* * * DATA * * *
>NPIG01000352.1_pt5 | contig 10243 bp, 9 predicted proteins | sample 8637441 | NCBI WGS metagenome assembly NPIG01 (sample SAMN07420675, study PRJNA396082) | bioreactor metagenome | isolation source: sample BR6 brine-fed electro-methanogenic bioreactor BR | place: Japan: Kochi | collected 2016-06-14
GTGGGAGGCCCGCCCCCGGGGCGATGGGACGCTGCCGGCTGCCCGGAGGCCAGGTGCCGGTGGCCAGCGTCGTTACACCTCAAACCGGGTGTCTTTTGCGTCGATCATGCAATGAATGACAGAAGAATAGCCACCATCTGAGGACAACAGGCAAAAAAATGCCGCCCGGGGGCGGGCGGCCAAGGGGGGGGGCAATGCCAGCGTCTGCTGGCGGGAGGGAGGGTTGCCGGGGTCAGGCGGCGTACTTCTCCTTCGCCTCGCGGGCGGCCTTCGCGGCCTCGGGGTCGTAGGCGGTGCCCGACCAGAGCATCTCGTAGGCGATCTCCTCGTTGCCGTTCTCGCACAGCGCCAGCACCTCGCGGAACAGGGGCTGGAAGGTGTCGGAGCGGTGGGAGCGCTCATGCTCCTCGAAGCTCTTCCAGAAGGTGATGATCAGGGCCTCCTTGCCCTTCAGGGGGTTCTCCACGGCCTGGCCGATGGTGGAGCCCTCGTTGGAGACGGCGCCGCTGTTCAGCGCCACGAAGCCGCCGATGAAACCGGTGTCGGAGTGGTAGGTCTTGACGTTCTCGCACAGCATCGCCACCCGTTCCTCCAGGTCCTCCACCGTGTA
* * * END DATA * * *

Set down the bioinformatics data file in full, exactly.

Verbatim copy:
>NPIG01000352.1_pt5 | contig 10243 bp, 9 predicted proteins | sample 8637441 | NCBI WGS metagenome assembly NPIG01 (sample SAMN07420675, study PRJNA396082) | bioreactor metagenome | isolation source: sample BR6 brine-fed electro-methanogenic bioreactor BR | place: Japan: Kochi | collected 2016-06-14
GTGGGAGGCCCGCCCCCGGGGCGATGGGACGCTGCCGGCTGCCCGGAGGCCAGGTGCCGGTGGCCAGCGTCGTTACACCTCAAACCGGGTGTCTTTTGCGTCGATCATGCAATGAATGACAGAAGAATAGCCACCATCTGAGGACAACAGGCAAAAAAATGCCGCCCGGGGGCGGGCGGCCAAGGGGGGGGGCAATGCCAGCGTCTGCTGGCGGGAGGGAGGGTTGCCGGGGTCAGGCGGCGTACTTCTCCTTCGCCTCGCGGGCGGCCTTCGCGGCCTCGGGGTCGTAGGCGGTGCCCGACCAGAGCATCTCGTAGGCGATCTCCTCGTTGCCGTTCTCGCACAGCGCCAGCACCTCGCGGAACAGGGGCTGGAAGGTGTCGGAGCGGTGGGAGCGCTCATGCTCCTCGAAGCTCTTCCAGAAGGTGATGATCAGGGCCTCCTTGCCCTTCAGGGGGTTCTCCACGGCCTGGCCGATGGTGGAGCCCTCGTTGGAGACGGCGCCGCTGTTCAGCGCCACGAAGCCGCCGATGAAACCGGTGTCGGAGTGGTAGGTCTTGACGTTCTCGCACAGCATCGCCACCCGTTCCTCCAGGTCCTCCACCGTGTA